Thursday, October 11, 2012
Book Review Devotion
Shapiro was born and raised in an Orthodox Jewish family with all the rites, rituals, feasts and fasts of Judaism. However, along the way, like many people, she wandered away from that faith. Much of Devotion spoke to me as I grew up with Jewish friends and neighbors. We ate at Jewish delis and I attended several Jewish Passover dinners.
Devotion is a riveting story about one woman coming to terms with her mother who, according to Shapiro was very cold, narcissistic, and mean even to the end of her life. A low point in the book was when Shapiro's psychoanalyst said to her that in twenty years of seeing patients that, "there is no hope for you and your mother." Talking about a punch in the stomach!
We hear about Bar Mitzvah's and Bat Mitzvah's about being Jewish in a mostly Gentile waspish Connecticut, about being raised on hearing and saying prayers in Hebrew only to have found a Reform Jewish synagogue with prayers in English. On and on, story after story, of how one deals with a childhood faith which seems to have been left aside.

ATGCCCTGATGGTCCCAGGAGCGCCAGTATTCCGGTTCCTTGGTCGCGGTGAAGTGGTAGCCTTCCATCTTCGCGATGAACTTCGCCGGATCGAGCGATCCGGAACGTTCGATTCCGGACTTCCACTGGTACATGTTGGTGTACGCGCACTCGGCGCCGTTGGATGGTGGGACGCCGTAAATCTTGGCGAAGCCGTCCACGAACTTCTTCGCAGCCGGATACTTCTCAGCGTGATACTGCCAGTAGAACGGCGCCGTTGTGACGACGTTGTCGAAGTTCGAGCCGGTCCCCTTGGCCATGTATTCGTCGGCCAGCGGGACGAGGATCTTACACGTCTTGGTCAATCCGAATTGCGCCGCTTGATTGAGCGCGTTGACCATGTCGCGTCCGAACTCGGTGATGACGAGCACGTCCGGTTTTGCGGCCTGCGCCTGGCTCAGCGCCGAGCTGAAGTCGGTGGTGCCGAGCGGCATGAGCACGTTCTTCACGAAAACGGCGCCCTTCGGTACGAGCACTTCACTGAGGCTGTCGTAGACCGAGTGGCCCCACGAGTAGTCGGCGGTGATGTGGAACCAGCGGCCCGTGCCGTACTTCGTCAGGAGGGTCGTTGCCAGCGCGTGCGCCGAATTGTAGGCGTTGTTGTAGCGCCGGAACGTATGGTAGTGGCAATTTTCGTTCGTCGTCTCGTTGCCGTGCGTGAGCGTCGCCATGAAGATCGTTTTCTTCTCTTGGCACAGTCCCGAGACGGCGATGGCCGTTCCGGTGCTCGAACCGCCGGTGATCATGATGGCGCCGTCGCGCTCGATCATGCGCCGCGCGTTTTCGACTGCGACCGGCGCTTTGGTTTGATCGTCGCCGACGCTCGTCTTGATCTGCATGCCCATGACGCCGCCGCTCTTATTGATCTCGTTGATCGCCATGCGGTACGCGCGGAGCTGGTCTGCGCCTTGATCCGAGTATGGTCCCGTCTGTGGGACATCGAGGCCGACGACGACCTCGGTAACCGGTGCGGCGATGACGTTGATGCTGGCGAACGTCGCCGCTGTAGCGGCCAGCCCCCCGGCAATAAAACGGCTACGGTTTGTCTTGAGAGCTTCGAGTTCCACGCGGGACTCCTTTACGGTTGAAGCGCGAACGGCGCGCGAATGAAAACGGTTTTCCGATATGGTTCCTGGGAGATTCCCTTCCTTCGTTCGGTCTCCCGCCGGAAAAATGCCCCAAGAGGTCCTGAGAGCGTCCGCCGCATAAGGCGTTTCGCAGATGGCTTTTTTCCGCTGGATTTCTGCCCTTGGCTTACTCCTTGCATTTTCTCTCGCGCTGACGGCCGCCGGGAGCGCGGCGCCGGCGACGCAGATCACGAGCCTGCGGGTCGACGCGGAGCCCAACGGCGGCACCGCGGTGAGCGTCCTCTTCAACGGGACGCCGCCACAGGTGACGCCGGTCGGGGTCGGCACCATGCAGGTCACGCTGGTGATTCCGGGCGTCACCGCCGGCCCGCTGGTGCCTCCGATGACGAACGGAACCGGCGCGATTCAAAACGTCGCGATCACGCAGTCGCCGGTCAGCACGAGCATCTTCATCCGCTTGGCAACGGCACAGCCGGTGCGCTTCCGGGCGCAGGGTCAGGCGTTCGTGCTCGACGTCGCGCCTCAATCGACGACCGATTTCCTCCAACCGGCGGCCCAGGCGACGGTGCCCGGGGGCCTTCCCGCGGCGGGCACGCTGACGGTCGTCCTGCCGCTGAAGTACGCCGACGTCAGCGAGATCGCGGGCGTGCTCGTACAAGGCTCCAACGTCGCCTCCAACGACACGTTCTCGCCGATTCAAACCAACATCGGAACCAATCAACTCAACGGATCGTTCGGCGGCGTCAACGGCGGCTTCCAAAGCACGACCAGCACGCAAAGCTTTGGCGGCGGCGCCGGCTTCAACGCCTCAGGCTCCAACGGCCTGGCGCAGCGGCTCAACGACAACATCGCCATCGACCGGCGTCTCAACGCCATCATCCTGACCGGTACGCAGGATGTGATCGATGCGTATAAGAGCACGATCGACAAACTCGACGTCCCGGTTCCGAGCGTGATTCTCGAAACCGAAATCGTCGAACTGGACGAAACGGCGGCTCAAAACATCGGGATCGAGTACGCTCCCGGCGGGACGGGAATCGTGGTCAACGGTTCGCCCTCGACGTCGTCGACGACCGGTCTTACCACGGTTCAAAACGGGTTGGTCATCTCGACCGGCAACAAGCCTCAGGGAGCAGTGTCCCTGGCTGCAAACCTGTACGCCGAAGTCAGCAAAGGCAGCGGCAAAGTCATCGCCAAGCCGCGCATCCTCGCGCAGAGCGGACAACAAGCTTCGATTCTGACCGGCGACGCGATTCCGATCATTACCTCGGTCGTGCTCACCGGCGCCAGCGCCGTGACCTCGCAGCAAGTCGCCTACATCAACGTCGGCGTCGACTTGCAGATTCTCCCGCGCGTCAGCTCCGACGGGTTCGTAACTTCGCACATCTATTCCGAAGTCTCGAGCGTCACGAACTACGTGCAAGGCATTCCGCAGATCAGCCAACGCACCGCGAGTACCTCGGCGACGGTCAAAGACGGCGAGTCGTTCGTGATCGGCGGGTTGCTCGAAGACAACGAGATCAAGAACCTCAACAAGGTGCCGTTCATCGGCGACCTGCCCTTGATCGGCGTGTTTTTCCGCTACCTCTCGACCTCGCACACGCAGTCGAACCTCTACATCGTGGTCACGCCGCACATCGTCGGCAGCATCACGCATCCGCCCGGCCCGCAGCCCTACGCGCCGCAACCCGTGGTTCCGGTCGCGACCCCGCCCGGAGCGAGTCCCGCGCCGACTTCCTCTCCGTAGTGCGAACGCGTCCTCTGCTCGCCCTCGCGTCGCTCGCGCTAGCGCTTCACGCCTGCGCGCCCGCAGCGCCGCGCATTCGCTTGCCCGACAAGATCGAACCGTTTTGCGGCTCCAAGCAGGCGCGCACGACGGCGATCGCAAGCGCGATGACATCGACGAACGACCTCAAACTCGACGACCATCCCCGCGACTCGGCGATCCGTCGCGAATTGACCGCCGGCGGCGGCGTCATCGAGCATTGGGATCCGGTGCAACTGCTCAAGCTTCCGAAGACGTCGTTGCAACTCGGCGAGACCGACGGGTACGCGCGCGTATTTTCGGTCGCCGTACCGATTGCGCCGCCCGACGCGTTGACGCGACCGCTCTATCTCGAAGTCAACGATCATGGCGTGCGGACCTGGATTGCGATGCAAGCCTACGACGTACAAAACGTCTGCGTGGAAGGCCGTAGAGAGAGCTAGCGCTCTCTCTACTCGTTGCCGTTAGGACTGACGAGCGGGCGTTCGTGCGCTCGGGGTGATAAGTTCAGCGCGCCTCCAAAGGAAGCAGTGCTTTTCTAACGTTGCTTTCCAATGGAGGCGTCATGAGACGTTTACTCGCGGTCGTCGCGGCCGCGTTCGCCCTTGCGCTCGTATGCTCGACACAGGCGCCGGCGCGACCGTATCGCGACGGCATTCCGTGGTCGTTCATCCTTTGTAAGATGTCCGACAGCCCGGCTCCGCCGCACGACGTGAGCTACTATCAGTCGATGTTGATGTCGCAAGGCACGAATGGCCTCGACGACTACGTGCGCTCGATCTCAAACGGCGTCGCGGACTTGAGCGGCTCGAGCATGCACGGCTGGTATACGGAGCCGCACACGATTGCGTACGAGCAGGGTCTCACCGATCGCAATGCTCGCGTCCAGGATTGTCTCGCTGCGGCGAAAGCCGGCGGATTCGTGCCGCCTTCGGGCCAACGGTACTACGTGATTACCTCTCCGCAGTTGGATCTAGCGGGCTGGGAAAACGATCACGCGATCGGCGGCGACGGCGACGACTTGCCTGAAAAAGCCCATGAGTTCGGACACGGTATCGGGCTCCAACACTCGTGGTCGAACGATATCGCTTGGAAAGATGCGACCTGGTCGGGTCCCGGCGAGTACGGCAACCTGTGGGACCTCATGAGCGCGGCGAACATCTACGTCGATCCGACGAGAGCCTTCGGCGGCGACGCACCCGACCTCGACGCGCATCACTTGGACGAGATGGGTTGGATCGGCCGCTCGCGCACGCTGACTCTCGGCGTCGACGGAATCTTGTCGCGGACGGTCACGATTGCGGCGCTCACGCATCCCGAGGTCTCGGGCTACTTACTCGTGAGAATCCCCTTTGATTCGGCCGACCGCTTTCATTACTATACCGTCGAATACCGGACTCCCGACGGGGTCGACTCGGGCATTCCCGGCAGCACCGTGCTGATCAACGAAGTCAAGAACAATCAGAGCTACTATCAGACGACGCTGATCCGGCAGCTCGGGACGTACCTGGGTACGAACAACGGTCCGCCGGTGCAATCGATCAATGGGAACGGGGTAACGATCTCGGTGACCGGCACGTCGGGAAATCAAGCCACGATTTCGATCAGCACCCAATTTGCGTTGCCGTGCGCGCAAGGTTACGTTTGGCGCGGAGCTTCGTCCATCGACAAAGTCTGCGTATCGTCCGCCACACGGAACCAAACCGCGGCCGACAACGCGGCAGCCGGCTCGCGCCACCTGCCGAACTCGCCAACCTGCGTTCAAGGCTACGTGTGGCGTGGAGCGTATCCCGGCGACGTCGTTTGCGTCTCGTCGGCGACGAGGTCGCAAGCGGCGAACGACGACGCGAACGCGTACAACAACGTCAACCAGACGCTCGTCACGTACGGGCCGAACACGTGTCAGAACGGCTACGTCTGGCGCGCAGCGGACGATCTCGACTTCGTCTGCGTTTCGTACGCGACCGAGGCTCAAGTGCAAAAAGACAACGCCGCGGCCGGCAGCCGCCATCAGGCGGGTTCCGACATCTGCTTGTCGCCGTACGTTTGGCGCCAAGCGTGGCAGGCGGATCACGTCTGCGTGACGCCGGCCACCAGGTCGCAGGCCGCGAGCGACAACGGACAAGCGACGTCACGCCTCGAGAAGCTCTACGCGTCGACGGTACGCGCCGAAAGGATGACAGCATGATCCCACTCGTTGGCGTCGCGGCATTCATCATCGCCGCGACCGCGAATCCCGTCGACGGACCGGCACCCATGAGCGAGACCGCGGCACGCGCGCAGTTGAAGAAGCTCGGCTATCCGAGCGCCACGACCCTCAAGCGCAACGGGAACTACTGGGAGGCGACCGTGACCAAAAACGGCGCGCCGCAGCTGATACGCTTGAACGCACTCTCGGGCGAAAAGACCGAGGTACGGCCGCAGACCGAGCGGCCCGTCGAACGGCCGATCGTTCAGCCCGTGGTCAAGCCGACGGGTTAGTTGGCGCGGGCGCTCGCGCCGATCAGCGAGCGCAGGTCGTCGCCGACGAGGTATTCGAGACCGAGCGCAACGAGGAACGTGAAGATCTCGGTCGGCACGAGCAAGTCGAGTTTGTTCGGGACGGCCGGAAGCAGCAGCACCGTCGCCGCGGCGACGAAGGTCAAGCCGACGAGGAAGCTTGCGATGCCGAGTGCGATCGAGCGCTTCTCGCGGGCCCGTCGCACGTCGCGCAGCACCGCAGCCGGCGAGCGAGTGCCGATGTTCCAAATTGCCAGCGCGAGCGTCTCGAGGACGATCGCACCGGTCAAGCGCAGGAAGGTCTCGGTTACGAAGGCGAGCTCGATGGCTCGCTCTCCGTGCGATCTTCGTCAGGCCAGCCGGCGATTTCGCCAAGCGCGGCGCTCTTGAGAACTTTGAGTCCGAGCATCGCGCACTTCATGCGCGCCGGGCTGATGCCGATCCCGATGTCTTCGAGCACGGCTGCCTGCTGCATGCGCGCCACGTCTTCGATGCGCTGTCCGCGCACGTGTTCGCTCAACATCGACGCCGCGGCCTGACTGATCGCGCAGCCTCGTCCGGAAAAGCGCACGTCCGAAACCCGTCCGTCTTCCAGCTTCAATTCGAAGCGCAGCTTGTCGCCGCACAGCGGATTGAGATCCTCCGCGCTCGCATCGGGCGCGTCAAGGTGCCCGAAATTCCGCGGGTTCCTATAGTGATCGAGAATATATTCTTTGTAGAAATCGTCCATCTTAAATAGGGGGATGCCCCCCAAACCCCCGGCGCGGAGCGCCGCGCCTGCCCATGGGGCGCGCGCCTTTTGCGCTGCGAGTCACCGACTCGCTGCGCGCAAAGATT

Reading this book through the eyes of a pastor I stopped along the way and kept thinking of all the people, in my parish, and in my life who have similar stories to Shapiro. Whether they were raised as Roman Catholics, Methodists, Lutheran, or any other faith system people have hard times dealing with that. Some folks are wounded in very deep ways. Others rebel from their faith of origin.
I recommend Shapiro's book to clergy. Her story is one that is so common today yet which is not often discussed. How we come to grips with our faith as we grow and mature as adults.
For more information about Devotion: A Memoir click here
For more information about Dani Shapiro click here